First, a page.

Harry Hamburg, Associated Press
WASHINGTON — Liberal law professor Goodwin Liu could become the first Obama administration judicial nominee defeated by the Senate when Democrats try to end a Republican filibuster.
The Senate has scheduled a vote Thursday to end debate on Liu's nomination for the California-based 9th U.S. Circuit Court of Appeals. Senate aides from both parties said Wednesday that Democrats do not appear to be picking up the Republican votes needed to reach 60 — the super-majority needed in the 100-member Senate to end delaying tactics.
The aides spoke on condition of anonymity because they were not authorized to discuss vote counts.
Both parties have made Liu a test case because he's the type of ideological liberal that progressives want on the bench — and conservatives want to portray as a poster child for judicial activism.
The University of California, Berkeley, law professor is considered by both sides to be a brilliant legal scholar who, at 40, is young enough to be a future Supreme Court nominee. That's one explanation of why liberals have lobbied hard for his confirmation and Republicans have fought vigorously for his defeat.
Democrats have 53 votes in the Senate, including two independents who often vote with them. The Associated Press contacted the offices of 11 Republicans who recently supported ending a filibuster on a contentious district court nominee. None at this point said they would vote to end the filibuster on Liu.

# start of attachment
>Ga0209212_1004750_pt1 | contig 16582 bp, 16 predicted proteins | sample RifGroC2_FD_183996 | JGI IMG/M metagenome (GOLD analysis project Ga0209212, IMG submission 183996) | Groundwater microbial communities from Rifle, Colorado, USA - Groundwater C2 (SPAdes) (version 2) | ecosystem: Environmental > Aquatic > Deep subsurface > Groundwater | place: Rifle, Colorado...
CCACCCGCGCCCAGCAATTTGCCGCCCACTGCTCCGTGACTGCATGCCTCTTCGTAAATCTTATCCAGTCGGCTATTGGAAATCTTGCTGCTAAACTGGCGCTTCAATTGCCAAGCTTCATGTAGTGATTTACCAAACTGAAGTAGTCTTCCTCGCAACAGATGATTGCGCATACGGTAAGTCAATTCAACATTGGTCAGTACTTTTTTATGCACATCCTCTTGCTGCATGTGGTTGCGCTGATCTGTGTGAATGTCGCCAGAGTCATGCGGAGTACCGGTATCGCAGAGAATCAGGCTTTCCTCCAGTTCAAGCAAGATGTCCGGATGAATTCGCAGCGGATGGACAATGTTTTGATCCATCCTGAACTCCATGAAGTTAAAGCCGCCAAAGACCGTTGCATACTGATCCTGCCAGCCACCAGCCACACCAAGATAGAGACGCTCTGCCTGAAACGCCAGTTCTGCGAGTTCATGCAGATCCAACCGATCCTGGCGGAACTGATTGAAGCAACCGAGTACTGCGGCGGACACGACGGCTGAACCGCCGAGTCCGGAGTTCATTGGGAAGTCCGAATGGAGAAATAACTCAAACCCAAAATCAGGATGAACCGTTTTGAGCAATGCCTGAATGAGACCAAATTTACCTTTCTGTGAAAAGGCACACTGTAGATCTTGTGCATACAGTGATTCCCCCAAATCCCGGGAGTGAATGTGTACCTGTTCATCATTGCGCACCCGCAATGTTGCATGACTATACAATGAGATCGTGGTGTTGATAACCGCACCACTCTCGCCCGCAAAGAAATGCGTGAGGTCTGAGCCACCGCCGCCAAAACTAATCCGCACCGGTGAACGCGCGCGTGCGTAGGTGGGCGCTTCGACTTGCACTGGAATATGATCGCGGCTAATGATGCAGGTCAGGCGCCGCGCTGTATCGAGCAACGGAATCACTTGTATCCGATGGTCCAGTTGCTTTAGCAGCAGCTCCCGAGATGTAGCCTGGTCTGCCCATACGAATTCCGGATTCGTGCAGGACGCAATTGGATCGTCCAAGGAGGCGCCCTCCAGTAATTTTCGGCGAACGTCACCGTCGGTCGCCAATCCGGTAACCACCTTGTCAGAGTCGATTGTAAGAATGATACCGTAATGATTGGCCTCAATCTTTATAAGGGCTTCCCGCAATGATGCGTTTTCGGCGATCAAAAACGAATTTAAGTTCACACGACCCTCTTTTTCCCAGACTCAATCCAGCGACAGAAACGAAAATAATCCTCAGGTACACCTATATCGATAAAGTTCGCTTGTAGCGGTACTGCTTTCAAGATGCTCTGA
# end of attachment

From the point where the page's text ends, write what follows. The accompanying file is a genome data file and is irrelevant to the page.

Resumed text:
One of them, Sen. John McCain of Arizona, had in the past been part of a group of 14 senators who pledged not to filibuster judicial nominees except under extraordinary circumstances.
His office issued a statement saying, "The nomination of Mr. Goodwin Liu does rise to a level of extraordinary circumstances, and therefore McCain will seek to filibuster the nomination."
Liu visited with senators Wednesday, accompanied by White House Counsel Bob Bauer.
A number of Obama administration judicial nominees for district and appellate courts have generated Republican opposition, and Democrats did not force a vote unless they believed they could end a filibuster. In Liu's case, they decided to take their chances despite the long odds.
Republicans and conservatives object to Liu's strong advocacy of affirmative action to achieve racial diversity, his support of gay marriage and comments in an interview after Barack Obama's election. He said then that liberals "have the opportunity to actually get our ideas and the progressive vision of the Constitution and of law and policy into practice."
The opponents also are angry that Liu attacked the nominations of John Roberts, now the nation's chief justice, and Justice Samuel Alito.
Liu told the Senate Judiciary Committee that "whatever I may have written in the books and the articles would have no bearing on my action as a judge."
He was given a top rating of unanimously well qualified by the American Bar Association.
Democrats have cited Liu's sterling academic credentials. He was a Phi Beta Kappa graduate of Stanford University, a Rhodes Scholar and a graduate of Yale Law School.
He clerked for a federal appeals judge and Supreme Court Justice Ruth Bader Ginsburg.
He received numerous awards for academic and legal achievements, including the highest teaching award at the University of California's law school.
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